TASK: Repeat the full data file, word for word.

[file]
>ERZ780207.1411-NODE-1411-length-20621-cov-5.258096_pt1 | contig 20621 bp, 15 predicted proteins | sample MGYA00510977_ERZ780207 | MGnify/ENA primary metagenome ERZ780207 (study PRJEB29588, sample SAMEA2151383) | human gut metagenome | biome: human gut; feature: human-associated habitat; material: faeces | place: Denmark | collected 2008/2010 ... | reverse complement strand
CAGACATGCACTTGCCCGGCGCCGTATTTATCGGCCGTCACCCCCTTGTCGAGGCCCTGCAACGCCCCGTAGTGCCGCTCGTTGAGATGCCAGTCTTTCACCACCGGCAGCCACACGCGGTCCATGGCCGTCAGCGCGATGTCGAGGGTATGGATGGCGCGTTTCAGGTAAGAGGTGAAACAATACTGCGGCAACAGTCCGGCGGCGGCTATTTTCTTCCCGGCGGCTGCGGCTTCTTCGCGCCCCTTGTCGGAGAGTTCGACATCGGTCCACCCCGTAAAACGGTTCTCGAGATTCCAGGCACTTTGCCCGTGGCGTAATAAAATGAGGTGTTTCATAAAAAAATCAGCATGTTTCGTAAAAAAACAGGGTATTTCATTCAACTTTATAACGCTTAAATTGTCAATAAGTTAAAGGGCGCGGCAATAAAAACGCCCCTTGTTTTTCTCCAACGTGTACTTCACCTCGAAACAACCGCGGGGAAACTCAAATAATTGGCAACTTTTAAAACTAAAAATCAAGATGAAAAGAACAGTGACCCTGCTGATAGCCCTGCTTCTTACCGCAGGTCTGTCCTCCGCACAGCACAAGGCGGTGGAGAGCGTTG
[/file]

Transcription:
>ERZ780207.1411-NODE-1411-length-20621-cov-5.258096_pt1 | contig 20621 bp, 15 predicted proteins | sample MGYA00510977_ERZ780207 | MGnify/ENA primary metagenome ERZ780207 (study PRJEB29588, sample SAMEA2151383) | human gut metagenome | biome: human gut; feature: human-associated habitat; material: faeces | place: Denmark | collected 2008/2010 ... | reverse complement strand
CAGACATGCACTTGCCCGGCGCCGTATTTATCGGCCGTCACCCCCTTGTCGAGGCCCTGCAACGCCCCGTAGTGCCGCTCGTTGAGATGCCAGTCTTTCACCACCGGCAGCCACACGCGGTCCATGGCCGTCAGCGCGATGTCGAGGGTATGGATGGCGCGTTTCAGGTAAGAGGTGAAACAATACTGCGGCAACAGTCCGGCGGCGGCTATTTTCTTCCCGGCGGCTGCGGCTTCTTCGCGCCCCTTGTCGGAGAGTTCGACATCGGTCCACCCCGTAAAACGGTTCTCGAGATTCCAGGCACTTTGCCCGTGGCGTAATAAAATGAGGTGTTTCATAAAAAAATCAGCATGTTTCGTAAAAAAACAGGGTATTTCATTCAACTTTATAACGCTTAAATTGTCAATAAGTTAAAGGGCGCGGCAATAAAAACGCCCCTTGTTTTTCTCCAACGTGTACTTCACCTCGAAACAACCGCGGGGAAACTCAAATAATTGGCAACTTTTAAAACTAAAAATCAAGATGAAAAGAACAGTGACCCTGCTGATAGCCCTGCTTCTTACCGCAGGTCTGTCCTCCGCACAGCACAAGGCGGTGGAGAGCGTTG